In his home town of Macon, Phil was becoming an object of scorn by some and was pitied by others as his addiction became public knowledge. Only the quick intervention of an expensive lawyer and a large cash settlement to the businessman kept the violent incident out of the national news. Phil, seemingly undaunted by the escalating consequences that followed his public outbursts and continued to fed his addiction as his unhinged behavior continued to embarrass anyone close to him. 

Dick opined, "when drugs take over someone's life they go into a state of denial and there's not a damn thing you can do, especially if they're on top of the world". I'd seen friends succumb to drug use before, most lived through it, some didn't, but all went down broke and when they did they took their business associates with them.

"I discussed my deep concerns about Capricorn's future with my family and told them to be prepared for a change. In spite of Capricorn artists being on top of the charts, the office atmosphere was becoming more unbusinesslike by the day, I saw the handwriting on the wall. Phil became more disengaged from the company and I knew the long ride for Capricorn could not last much longer." 

Success is fun, but it's not as soul satisfying as people think, many times it was just boring, grinding out one new promotion after another. Dick felt this way after Elvin Bishop had a number one hit single, two Allman Brothers albums were near the top of the charts and two Marshall Tucker albums were climbing the charts. The long days of  promoting radio stations, endless nights in the studio or at clubs with bands, then up early for work. Dick was exhausted by the four year grind and ready for a change... after all, the fun is in building the business, not in running it..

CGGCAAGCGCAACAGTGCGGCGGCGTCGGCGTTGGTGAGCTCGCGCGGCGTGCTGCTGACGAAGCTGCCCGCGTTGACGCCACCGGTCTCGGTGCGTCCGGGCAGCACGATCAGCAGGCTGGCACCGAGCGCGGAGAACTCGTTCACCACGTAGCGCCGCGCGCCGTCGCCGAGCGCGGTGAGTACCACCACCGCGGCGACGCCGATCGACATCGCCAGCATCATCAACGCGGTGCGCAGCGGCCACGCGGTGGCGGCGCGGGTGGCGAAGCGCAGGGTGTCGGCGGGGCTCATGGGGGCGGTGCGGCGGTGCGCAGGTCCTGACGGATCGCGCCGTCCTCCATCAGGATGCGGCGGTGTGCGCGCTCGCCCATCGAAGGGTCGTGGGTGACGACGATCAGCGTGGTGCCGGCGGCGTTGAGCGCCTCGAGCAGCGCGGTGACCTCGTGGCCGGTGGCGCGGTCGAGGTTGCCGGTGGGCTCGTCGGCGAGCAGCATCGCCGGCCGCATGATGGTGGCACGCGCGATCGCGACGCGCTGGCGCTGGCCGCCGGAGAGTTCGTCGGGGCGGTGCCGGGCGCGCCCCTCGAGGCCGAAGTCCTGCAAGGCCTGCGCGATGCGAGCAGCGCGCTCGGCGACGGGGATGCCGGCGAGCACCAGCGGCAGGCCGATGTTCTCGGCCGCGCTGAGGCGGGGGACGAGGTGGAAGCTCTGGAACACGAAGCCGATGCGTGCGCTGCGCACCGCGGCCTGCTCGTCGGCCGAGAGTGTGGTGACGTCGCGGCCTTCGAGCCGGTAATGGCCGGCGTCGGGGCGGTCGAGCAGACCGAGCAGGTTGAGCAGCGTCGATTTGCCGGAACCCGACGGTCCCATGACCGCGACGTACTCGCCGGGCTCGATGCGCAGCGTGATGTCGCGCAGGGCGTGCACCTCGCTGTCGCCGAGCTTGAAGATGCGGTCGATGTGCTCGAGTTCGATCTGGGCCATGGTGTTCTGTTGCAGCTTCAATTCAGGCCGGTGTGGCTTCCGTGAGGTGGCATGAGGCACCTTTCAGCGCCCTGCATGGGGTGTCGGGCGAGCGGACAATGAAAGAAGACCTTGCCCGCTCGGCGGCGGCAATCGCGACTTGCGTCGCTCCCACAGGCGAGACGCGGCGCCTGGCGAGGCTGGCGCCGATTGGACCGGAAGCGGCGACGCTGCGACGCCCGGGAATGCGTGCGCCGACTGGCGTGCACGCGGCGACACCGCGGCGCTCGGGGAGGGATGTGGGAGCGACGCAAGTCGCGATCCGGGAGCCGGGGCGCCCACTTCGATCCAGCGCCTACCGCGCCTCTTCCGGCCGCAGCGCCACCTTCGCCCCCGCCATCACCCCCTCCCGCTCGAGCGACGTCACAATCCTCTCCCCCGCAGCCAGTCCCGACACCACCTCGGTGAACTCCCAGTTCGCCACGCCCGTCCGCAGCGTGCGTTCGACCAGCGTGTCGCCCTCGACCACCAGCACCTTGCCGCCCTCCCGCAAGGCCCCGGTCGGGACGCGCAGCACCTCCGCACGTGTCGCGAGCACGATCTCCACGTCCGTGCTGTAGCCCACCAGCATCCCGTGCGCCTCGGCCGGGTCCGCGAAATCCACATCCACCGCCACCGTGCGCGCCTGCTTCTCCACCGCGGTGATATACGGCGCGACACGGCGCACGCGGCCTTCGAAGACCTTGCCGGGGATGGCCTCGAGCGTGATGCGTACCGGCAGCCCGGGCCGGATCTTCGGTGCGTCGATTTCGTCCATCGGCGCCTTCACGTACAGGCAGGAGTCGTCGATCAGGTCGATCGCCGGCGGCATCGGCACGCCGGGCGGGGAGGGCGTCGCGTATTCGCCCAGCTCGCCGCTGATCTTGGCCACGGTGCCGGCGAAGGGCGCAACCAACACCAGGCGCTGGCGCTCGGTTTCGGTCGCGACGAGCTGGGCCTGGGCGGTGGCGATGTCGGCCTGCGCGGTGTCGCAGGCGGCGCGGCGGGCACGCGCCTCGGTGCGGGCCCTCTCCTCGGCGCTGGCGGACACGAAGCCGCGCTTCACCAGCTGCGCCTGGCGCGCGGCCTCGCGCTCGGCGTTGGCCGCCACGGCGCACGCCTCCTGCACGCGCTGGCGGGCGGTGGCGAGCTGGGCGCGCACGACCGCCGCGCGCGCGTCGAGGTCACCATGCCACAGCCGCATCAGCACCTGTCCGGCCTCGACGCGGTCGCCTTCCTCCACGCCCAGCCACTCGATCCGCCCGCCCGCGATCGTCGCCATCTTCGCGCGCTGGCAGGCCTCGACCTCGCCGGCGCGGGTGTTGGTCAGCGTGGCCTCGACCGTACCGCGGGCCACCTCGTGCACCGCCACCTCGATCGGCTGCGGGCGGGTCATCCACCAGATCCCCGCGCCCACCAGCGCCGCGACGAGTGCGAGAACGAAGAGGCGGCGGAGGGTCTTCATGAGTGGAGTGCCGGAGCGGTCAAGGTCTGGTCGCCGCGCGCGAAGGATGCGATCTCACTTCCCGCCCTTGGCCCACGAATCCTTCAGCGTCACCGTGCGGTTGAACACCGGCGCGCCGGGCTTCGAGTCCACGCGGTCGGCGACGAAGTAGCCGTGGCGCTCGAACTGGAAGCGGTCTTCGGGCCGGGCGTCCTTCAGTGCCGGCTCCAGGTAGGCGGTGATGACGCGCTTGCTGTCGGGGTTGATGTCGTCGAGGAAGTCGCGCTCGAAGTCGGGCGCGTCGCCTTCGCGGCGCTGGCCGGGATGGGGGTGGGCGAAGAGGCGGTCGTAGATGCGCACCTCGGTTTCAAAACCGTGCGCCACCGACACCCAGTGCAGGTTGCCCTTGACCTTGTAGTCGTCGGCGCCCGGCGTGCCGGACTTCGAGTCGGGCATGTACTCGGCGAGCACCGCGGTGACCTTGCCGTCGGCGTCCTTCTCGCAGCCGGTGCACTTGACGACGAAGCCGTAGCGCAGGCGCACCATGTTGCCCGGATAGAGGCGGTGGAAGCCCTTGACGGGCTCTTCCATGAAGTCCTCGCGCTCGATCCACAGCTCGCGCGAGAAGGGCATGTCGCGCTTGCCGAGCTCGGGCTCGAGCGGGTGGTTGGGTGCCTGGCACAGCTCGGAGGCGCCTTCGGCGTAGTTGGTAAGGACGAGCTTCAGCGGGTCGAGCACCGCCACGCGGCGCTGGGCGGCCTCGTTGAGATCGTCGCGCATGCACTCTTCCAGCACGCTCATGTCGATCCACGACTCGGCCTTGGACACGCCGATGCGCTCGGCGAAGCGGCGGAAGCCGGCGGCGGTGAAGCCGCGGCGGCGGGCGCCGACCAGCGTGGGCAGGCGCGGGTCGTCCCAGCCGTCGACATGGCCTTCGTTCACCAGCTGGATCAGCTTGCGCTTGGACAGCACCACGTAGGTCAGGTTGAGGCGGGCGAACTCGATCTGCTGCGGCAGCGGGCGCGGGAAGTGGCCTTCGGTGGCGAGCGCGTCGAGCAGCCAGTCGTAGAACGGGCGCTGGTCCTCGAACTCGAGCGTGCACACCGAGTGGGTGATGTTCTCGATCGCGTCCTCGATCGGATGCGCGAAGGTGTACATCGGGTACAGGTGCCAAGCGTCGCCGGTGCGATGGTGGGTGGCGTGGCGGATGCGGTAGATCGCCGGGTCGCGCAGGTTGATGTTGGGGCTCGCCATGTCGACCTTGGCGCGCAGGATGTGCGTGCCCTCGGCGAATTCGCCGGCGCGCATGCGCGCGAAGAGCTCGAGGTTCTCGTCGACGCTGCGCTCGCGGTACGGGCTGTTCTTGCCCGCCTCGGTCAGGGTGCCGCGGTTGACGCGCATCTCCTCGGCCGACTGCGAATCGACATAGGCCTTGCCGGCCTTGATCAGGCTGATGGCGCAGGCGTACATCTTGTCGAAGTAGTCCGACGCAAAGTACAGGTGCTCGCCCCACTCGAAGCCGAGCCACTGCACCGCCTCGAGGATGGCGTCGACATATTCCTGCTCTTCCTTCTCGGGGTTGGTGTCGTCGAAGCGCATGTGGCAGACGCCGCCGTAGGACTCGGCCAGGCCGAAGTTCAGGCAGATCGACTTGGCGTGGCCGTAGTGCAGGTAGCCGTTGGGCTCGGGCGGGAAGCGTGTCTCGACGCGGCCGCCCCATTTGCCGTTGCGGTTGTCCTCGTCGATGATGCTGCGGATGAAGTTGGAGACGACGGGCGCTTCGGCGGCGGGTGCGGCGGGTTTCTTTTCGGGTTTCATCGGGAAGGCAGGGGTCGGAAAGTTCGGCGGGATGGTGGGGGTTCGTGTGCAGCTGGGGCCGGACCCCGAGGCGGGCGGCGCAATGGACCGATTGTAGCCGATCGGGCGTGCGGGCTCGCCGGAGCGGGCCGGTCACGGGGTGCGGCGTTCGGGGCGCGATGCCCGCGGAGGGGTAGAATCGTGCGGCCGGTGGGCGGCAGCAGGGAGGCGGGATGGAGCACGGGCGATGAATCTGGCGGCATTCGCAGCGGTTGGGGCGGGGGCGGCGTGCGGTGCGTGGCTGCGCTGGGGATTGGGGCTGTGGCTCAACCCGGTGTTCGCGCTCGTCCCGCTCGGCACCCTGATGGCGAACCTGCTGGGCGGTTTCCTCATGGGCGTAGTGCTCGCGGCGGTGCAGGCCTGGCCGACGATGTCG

The bright side was, there would never be a better time to start a new venture. Dick was on top and decided to take a chance there would be a silver lining after guiding three of  Capricorn's artists to the top of the charts that year, so in 1976 Dick resigned as Vice President of Capricorn Records.

Professional courtesy dictated that Dick stay on for a few weeks after making it clear to Frank and Phil he was leaving, and also to insure a seamless transition for a successor, and his own conscience dictated to never let on that he knew the Capricorn Records party was ending.

Reflecting on the four years since Dick moved his family to Macon to build Capricorn Records, the growth could hardly have been imagined. Capricorn in four short years had sky-rocketed from three guys in a funky little thread bare two-room office, into a Southern Rock Empire with sixty employees and a roster of great artists that sold millions of albums worldwide and had annual sales of $30 million. "It had been one sweet ride" Dick recalls.

As Vice President of Promotions at Capricorn from 1972 to 1976 Dick helped launch several million-selling artists including: The Allman Brothers Band, Marshall Tucker Band and Elvin Bishop. Other artists launched into the national spotlight included; the great Southern Blues band: Wet Willie, comic-singer-actor Martin Mull, venerable singer-songwriters and "Eric Clapton's favorite band"
Cowboy, the legendary Southern Rock band Grinderswitch, young Bluesman John Hammond, Jr. and rising Country Music Star Hank Williams, Jr. 

Editor's Note: (a) After Dick left Capricorn Records in 1976 they never launched another major artist and began a decline into bankruptcy facing lawsuits for unpaid millions in royalties to the Allman Brothers and other artists and local vendors. Shortly after Capricorn's bankruptcy, the meteoric life of Frank Fenter, a great record man ended long before his time at the age 47. Phil Walden eventually regained control over his alcohol, cocaine addiction and reopened Capricorn and in 2006 lost his long battle with cancer. (b) Capricorn Album Discography.